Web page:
As Clinton email scandal moves to new level, former AG Mukasey predicts a criminal charge

Katherine Herridge and Pamela Browne of Fox News are reporting that at least one of the emails on Hillary Clinton’s private server contained extremely sensitive information identified by an intelligence agency as “HCS-O.” This code is used for reporting on human intelligence sources in ongoing operations, according two of the Fox reporters’ sources.

Here is what a December 2013 policy document released by the Office of the Director of National Intelligence says about “HSC-0”:

The HSC-0 compartment (Operations) is used to protect exceptionally fragile and unique IC (intelligence community) clandestine HUMINT [human intelligence] operations and methods that are not intended for dissemination outside of the originating agency.

(Emphasis added)

Herridge and Browne say they don’t know whether the information contained in the Clinton emails revealed who the human intelligence source was, or his/her nationality or affiliation. Nor is it clear what the impact, if any, was on the source.

Regardless, the fact that at least one email on Clinton’s server was “HCS-O” will likely take this story to a new level. Those in the FBI and our intelligence services who are demanding that Clinton be prosecuted now have new, strong evidence to support their demand. Those who may be resisting a prosecution are in a weaker position (and some may no longer be inclined to resist). And the public has more reason to be outraged if Clinton skates.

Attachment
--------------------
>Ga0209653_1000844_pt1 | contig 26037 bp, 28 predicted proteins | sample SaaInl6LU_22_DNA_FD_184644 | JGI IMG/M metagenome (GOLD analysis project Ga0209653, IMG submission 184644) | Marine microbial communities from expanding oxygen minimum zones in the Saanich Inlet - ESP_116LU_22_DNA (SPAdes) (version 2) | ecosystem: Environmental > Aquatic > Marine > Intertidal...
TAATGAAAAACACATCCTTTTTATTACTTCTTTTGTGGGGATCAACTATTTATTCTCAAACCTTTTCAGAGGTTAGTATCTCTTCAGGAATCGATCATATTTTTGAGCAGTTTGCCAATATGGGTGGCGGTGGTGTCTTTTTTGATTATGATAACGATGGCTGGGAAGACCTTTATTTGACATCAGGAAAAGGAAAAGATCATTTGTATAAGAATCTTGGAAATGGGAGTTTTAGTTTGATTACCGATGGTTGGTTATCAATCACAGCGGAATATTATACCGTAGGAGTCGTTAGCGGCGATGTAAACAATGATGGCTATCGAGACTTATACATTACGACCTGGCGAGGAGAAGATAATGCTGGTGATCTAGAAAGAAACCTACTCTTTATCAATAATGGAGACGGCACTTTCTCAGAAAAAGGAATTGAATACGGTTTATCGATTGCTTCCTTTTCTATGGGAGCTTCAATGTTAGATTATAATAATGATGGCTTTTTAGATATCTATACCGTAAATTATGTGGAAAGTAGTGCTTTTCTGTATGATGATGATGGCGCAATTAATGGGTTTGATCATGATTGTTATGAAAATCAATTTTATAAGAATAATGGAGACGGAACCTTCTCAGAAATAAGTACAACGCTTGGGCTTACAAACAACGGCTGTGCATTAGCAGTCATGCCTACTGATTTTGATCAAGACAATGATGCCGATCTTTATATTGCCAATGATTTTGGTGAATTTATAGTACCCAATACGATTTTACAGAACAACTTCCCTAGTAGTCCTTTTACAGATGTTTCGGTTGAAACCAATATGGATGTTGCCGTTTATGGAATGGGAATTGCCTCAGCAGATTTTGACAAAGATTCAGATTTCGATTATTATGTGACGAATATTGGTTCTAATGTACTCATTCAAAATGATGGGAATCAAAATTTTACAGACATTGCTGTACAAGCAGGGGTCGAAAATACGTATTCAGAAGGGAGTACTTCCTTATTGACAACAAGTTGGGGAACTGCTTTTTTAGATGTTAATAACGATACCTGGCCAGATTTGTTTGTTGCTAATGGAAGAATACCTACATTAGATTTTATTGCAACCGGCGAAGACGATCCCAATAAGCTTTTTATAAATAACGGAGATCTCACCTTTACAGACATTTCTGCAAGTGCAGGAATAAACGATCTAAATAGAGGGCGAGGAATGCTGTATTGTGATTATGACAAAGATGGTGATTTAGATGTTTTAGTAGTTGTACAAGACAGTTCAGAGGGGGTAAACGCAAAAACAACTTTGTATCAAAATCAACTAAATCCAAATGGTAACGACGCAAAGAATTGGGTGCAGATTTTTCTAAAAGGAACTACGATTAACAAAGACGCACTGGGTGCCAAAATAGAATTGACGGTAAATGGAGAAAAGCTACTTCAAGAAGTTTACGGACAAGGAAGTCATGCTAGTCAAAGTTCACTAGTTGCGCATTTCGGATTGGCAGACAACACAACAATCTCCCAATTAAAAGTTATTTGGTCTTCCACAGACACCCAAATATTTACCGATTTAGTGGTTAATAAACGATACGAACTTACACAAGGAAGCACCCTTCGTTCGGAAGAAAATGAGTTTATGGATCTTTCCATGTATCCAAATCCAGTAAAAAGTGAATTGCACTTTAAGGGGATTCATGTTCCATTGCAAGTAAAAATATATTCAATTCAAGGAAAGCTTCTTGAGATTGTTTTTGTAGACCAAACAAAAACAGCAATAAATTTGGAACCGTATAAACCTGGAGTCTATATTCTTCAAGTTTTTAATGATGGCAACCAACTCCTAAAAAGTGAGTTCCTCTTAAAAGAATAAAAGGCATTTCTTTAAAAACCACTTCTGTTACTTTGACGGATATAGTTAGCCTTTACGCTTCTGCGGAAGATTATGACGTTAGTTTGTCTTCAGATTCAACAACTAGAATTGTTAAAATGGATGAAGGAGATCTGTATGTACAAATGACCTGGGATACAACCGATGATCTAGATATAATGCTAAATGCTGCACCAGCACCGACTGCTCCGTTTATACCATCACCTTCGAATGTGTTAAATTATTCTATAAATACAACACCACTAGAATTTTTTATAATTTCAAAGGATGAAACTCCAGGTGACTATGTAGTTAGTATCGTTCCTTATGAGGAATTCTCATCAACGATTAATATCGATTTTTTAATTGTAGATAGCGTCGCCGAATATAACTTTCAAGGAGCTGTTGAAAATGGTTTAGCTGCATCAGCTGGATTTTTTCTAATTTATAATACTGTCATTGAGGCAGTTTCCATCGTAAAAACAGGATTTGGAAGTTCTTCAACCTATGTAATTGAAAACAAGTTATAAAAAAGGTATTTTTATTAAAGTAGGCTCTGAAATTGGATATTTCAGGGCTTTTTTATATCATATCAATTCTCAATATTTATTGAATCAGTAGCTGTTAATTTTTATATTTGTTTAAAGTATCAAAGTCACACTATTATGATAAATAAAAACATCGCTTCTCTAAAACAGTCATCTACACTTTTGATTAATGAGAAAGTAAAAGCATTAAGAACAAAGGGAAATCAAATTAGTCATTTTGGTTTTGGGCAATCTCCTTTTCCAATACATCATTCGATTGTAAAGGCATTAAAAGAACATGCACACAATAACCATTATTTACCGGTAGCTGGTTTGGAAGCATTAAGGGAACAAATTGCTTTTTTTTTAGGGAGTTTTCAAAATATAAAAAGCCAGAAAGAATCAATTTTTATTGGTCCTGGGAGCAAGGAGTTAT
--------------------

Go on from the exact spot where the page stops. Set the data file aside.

Meanwhile, former Attorney General Michael Mukasey argues in the Wall Street Journal that “a criminal charge of one sort or another” against Clinton is “justified.”

And Mukasey goes one significant step further: he predicts that the Justice Department will bring a criminal charge against the Democratic frontrunner:

[Whether a charge is brought] depends in part on the recommendation of FBI Director James Comey, a man described by President Obama, at the time the president appointed him, as “fiercely independent.” If no recommendation to charge is forthcoming, or if such a recommendation is made but not followed by the attorney general, what happens then?

Would the public stand for it? My guess is not. However, my guess is also that we won’t be put to that test because our public officials will do their duty.

I’m less confident than Mukasey about the Justice Department’s willingness to do its duty in this context. But the former Attorney General’s “guess” is not easily discounted.

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